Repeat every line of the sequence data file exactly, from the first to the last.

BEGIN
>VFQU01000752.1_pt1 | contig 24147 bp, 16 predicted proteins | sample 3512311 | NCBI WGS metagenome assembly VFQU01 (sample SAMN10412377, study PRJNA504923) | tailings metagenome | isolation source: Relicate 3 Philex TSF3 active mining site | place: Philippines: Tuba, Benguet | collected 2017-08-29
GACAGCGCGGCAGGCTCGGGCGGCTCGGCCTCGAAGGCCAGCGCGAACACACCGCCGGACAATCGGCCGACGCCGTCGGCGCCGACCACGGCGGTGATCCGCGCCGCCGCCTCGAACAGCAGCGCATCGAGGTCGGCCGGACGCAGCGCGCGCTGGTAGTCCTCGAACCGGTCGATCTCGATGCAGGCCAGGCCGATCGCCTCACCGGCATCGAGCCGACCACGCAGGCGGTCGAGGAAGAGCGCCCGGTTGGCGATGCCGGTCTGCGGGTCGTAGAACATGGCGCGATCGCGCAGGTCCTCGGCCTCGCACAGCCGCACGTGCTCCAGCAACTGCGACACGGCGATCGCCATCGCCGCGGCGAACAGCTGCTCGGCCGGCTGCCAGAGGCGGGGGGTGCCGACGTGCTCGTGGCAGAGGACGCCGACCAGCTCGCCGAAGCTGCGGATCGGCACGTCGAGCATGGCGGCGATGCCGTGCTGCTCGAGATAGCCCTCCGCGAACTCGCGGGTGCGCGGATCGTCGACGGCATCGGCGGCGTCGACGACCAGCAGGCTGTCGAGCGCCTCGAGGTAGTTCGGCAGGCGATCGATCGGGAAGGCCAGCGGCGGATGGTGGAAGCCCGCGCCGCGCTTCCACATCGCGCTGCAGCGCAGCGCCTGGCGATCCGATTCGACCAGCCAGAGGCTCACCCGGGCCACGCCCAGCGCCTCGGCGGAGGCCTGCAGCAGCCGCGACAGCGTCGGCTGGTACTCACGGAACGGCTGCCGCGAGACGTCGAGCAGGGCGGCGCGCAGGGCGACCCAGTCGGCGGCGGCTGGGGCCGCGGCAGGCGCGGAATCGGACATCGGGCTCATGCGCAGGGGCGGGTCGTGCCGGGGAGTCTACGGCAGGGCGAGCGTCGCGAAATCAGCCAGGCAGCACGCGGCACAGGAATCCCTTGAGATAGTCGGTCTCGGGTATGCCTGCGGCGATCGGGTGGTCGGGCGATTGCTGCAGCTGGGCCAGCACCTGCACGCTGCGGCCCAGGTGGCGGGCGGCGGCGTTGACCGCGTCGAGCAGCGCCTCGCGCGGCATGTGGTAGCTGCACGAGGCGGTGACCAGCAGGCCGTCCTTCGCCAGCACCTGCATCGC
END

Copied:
>VFQU01000752.1_pt1 | contig 24147 bp, 16 predicted proteins | sample 3512311 | NCBI WGS metagenome assembly VFQU01 (sample SAMN10412377, study PRJNA504923) | tailings metagenome | isolation source: Relicate 3 Philex TSF3 active mining site | place: Philippines: Tuba, Benguet | collected 2017-08-29
GACAGCGCGGCAGGCTCGGGCGGCTCGGCCTCGAAGGCCAGCGCGAACACACCGCCGGACAATCGGCCGACGCCGTCGGCGCCGACCACGGCGGTGATCCGCGCCGCCGCCTCGAACAGCAGCGCATCGAGGTCGGCCGGACGCAGCGCGCGCTGGTAGTCCTCGAACCGGTCGATCTCGATGCAGGCCAGGCCGATCGCCTCACCGGCATCGAGCCGACCACGCAGGCGGTCGAGGAAGAGCGCCCGGTTGGCGATGCCGGTCTGCGGGTCGTAGAACATGGCGCGATCGCGCAGGTCCTCGGCCTCGCACAGCCGCACGTGCTCCAGCAACTGCGACACGGCGATCGCCATCGCCGCGGCGAACAGCTGCTCGGCCGGCTGCCAGAGGCGGGGGGTGCCGACGTGCTCGTGGCAGAGGACGCCGACCAGCTCGCCGAAGCTGCGGATCGGCACGTCGAGCATGGCGGCGATGCCGTGCTGCTCGAGATAGCCCTCCGCGAACTCGCGGGTGCGCGGATCGTCGACGGCATCGGCGGCGTCGACGACCAGCAGGCTGTCGAGCGCCTCGAGGTAGTTCGGCAGGCGATCGATCGGGAAGGCCAGCGGCGGATGGTGGAAGCCCGCGCCGCGCTTCCACATCGCGCTGCAGCGCAGCGCCTGGCGATCCGATTCGACCAGCCAGAGGCTCACCCGGGCCACGCCCAGCGCCTCGGCGGAGGCCTGCAGCAGCCGCGACAGCGTCGGCTGGTACTCACGGAACGGCTGCCGCGAGACGTCGAGCAGGGCGGCGCGCAGGGCGACCCAGTCGGCGGCGGCTGGGGCCGCGGCAGGCGCGGAATCGGACATCGGGCTCATGCGCAGGGGCGGGTCGTGCCGGGGAGTCTACGGCAGGGCGAGCGTCGCGAAATCAGCCAGGCAGCACGCGGCACAGGAATCCCTTGAGATAGTCGGTCTCGGGTATGCCTGCGGCGATCGGGTGGTCGGGCGATTGCTGCAGCTGGGCCAGCACCTGCACGCTGCGGCCCAGGTGGCGGGCGGCGGCGTTGACCGCGTCGAGCAGCGCCTCGCGCGGCATGTGGTAGCTGCACGAGGCGGTGACCAGCAGGCCGTCCTTCGCCAGCACCTGCATCGC